Critical Urban Studies is a 1.5-year programme at the European Humanities University, Vilnius, which takes a multi-disciplinary, social science based approach to studying urban forms in contemporary Central and Eastern Europe.
The motivation for the programme in Critical Urban Studies is that urban forms in Central and Eastern Europe are understudied both within the region and internationally, and that new theoretical concepts and disciplinary paradigms are needed in order to more fully understand these spaces. The aim of the programme is to be both theoretically advanced and practically oriented, offering students the opportunity for elaborating innovative ways of working on the spaces around them.
Taking into account the specific situation of EHU, the Critical Urban Studies programme is structured around 2 conceptual axes:
1. Localized Culture Industries
Culture is a much promoted and controversial element both within the development strategies of contemporary cities, and in the activities of those trying to make cities better and more just places to live. Post-socialist cities have a specific place in this cultural configuration. Thus, this axis focuses on the interface between theory and activism, between entertainment and industry, and on identifying the locally specific pathways for and obstacles to particular modes of work taking on wider symbolic significance for the branding of spaces.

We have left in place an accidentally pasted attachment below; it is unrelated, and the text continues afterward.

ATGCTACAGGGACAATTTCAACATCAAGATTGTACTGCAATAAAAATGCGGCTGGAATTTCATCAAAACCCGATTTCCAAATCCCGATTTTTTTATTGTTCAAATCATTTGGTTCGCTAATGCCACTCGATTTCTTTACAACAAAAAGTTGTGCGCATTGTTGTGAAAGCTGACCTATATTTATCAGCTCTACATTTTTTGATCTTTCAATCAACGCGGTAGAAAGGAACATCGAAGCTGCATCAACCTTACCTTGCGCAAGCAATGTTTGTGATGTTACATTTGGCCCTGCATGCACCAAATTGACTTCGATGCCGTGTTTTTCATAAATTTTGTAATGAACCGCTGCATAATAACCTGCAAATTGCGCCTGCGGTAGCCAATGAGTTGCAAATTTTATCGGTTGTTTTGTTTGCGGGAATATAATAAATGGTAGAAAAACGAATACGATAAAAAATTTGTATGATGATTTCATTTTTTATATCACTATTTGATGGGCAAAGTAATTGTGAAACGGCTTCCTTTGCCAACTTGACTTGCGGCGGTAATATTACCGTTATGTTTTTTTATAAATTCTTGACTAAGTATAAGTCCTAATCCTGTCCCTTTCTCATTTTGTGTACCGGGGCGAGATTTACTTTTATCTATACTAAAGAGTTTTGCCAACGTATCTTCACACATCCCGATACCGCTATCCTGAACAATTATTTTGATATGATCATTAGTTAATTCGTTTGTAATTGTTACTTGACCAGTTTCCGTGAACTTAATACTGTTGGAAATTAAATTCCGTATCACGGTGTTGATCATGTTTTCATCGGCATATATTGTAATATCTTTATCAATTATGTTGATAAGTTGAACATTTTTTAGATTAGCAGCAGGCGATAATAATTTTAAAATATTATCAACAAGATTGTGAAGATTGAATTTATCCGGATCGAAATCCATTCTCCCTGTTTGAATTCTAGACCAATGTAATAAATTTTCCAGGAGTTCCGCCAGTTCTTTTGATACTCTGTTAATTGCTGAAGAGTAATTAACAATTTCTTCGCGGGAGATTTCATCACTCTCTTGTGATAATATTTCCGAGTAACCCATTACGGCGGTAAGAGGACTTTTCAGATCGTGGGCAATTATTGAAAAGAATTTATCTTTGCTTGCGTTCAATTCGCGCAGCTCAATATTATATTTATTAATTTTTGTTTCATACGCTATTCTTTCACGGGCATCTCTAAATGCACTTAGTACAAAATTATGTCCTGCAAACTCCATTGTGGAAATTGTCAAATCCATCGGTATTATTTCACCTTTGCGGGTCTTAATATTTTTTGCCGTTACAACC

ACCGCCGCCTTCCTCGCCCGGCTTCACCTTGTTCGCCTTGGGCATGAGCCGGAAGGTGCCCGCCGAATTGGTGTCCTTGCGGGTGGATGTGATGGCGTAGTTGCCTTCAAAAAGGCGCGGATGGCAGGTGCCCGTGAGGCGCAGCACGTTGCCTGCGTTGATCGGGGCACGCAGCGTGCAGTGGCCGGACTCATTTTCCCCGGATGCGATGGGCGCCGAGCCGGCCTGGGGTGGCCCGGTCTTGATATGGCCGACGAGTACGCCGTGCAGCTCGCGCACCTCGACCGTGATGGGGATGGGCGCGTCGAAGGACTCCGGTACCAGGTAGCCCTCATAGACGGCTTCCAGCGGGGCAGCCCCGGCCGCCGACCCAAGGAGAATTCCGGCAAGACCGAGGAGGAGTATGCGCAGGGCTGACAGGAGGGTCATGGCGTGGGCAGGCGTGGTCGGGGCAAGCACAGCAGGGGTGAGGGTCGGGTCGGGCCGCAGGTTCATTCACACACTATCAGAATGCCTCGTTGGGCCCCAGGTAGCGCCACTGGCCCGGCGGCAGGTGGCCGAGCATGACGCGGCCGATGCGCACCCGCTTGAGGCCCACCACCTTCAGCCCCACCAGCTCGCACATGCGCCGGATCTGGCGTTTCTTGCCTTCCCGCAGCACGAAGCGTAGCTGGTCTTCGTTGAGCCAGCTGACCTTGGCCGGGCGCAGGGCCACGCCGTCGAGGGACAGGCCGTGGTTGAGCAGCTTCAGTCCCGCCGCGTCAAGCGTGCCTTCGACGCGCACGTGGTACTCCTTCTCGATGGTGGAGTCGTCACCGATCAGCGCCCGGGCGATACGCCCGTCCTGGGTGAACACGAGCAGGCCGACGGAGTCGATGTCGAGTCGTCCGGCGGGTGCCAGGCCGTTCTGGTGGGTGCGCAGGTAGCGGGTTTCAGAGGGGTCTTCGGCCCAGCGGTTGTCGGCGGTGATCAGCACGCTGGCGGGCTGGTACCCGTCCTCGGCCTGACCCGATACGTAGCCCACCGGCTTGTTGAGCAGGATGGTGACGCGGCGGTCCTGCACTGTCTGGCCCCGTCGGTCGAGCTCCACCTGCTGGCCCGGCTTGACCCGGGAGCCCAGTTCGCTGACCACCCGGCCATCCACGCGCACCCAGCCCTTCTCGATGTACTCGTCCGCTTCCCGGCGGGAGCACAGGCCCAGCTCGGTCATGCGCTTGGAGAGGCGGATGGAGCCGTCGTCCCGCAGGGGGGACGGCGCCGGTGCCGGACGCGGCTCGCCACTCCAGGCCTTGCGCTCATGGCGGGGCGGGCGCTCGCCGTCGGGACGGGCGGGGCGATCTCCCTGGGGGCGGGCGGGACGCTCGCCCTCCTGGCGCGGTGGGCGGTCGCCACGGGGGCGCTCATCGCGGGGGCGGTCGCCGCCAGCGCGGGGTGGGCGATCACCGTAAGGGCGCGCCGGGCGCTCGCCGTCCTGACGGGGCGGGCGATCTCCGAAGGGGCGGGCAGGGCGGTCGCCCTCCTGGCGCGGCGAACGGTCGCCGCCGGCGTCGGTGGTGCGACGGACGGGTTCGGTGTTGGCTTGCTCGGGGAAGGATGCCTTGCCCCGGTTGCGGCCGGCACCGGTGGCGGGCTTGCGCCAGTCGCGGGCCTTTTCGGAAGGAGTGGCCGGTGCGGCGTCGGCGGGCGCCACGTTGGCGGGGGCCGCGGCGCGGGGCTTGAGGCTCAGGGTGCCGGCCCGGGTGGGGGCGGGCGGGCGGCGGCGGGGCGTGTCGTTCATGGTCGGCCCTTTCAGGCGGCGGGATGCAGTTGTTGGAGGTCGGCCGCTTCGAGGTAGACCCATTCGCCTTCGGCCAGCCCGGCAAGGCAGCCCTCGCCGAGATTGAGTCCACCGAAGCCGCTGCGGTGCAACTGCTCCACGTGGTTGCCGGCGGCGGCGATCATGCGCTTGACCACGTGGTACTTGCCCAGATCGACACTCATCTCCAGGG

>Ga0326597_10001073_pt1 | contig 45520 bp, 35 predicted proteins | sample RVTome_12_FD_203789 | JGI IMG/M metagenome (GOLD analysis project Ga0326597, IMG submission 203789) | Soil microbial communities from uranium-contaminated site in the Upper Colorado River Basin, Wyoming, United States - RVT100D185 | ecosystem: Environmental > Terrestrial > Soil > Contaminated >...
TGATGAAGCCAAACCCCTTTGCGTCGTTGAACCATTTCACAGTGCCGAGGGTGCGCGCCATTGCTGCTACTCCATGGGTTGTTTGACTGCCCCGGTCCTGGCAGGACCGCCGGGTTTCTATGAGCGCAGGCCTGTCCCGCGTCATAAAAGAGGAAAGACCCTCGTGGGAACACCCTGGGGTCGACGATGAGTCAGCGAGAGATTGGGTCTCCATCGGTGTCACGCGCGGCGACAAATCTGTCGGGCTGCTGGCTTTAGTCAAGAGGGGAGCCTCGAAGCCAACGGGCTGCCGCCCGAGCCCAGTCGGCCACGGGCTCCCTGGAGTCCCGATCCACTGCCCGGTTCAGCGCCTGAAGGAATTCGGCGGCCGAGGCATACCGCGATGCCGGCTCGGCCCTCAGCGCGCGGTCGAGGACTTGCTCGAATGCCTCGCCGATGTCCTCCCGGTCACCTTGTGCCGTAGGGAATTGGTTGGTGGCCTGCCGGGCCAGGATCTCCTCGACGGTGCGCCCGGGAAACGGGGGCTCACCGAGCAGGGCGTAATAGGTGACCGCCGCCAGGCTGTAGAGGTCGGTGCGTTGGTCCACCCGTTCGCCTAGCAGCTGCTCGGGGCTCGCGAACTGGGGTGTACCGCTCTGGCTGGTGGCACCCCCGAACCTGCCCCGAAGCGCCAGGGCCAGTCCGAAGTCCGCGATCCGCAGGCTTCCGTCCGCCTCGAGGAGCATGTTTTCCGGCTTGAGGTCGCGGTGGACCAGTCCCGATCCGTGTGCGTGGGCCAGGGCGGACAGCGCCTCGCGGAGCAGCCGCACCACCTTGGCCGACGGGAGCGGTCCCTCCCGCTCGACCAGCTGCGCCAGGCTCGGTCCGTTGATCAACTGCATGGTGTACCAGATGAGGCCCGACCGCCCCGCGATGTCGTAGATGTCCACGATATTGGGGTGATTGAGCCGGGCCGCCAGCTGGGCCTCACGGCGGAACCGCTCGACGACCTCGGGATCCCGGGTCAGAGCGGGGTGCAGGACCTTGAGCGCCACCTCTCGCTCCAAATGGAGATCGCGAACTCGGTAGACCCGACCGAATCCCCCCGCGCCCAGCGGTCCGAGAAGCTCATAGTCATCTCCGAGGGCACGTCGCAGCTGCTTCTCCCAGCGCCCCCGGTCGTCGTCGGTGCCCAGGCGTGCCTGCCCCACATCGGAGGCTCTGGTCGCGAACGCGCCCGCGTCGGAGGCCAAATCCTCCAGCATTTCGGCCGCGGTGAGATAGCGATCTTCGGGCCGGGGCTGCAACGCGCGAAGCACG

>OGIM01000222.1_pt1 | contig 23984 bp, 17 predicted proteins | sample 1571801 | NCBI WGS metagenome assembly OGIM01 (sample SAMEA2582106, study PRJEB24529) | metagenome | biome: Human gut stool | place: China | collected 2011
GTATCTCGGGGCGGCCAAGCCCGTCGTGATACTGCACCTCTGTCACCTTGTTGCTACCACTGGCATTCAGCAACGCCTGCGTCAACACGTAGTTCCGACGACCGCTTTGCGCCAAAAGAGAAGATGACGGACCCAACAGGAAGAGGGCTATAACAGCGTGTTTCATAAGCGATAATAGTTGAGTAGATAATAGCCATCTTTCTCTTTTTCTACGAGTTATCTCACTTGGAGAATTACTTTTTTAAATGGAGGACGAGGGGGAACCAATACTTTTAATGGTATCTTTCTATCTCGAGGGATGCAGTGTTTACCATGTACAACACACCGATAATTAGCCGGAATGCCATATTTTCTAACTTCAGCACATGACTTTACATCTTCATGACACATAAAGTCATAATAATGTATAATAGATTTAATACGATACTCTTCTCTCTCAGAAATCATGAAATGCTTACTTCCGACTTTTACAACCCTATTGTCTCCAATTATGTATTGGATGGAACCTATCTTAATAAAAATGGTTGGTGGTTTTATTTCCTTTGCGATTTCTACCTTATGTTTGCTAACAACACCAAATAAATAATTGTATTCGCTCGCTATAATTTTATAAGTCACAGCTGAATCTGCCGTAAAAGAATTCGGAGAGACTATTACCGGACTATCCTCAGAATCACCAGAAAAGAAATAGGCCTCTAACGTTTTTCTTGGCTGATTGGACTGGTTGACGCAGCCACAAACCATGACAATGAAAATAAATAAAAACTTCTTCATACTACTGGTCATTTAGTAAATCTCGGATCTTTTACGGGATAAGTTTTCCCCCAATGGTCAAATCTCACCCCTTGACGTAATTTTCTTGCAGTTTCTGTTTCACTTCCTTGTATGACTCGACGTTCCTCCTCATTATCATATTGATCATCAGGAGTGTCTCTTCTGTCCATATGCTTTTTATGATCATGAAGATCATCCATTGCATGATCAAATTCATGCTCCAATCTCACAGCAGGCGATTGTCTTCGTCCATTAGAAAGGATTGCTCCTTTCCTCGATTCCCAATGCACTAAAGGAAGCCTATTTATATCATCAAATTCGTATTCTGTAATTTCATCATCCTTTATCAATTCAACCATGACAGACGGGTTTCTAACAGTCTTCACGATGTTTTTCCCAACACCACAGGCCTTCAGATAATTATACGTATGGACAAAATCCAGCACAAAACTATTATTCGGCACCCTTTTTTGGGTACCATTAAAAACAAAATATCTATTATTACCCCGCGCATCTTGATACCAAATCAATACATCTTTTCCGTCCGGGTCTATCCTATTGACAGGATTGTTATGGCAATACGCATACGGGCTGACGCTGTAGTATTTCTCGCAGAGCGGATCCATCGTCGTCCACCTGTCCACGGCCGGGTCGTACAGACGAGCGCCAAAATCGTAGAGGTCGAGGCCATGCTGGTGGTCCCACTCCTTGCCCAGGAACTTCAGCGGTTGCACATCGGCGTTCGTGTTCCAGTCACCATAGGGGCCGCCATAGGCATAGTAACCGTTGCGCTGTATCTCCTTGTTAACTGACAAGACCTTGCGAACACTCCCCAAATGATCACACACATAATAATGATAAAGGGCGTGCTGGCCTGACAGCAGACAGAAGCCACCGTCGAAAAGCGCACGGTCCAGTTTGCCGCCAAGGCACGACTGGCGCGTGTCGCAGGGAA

2. Media and the City
EHU’s media department and media hub form the basis for an ongoing exploration of the dense and evolving relations between media and cities. From the representation of cities in various media (from feature films to maps), to the increasing insertion of media technologies into the management and experience of cities themselves (through smart city technologies or GPS), this axis focuses on the exploration of the specificity of the relations between media and cities in Eastern Europe, and in blending critical thinking with the development of original media products.
From the beginning of their studies students will be expected to work in consultation with staff on the programme, and in particular with an academic supervisor, to create an original research project which they will go on to develop as their masters degree work. The choice of subject will be up to the students themselves, but it will be expected that the research projects will connect theoretical reflection with the empirical social investigation of a particular case. Ideas for the project and the information on which it is based will be refined and extended through work done for the courses studied during the masters programme, research seminars at which students will present work in progress, and sessions on organising research projects and academic writing. The process of writing will be completed in the third semester.
Siarhei Liubimau – Urban Sociology, Sociology of Culture, Trans-border Urbanism
Benjamin Cope – Urban Ethnography, Spatial Theory, Gender and Space
Miodrag Kuč – Critical Cartography, Tactical Urbanism, Ephemeral Architecture
Felix Ackermann – Historical Urban Anthropology, Mapping Knowledge, Jewish Studies
Elena Trubina – Urban Theories, Mega-event Studies
Duration – 1.5 years
Discipline – sociology
Degree awarded – Master of Sociology
Languages – the programme is taught in Russian and English